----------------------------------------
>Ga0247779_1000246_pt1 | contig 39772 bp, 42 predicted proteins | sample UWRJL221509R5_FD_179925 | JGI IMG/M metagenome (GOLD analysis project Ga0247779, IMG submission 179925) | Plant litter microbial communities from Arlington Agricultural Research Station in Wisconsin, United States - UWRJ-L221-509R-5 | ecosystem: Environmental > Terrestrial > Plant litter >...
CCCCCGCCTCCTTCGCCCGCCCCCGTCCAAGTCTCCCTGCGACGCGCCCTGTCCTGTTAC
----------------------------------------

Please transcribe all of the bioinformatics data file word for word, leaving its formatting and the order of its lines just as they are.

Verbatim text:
>Ga0247779_1000246_pt1 | contig 39772 bp, 42 predicted proteins | sample UWRJL221509R5_FD_179925 | JGI IMG/M metagenome (GOLD analysis project Ga0247779, IMG submission 179925) | Plant litter microbial communities from Arlington Agricultural Research Station in Wisconsin, United States - UWRJ-L221-509R-5 | ecosystem: Environmental > Terrestrial > Plant litter >...
CCCCCGCCTCCTTCGCCCGCCCCCGTCCAAGTCTCCCTGCGACGCGCCCTGTCCTGTTAC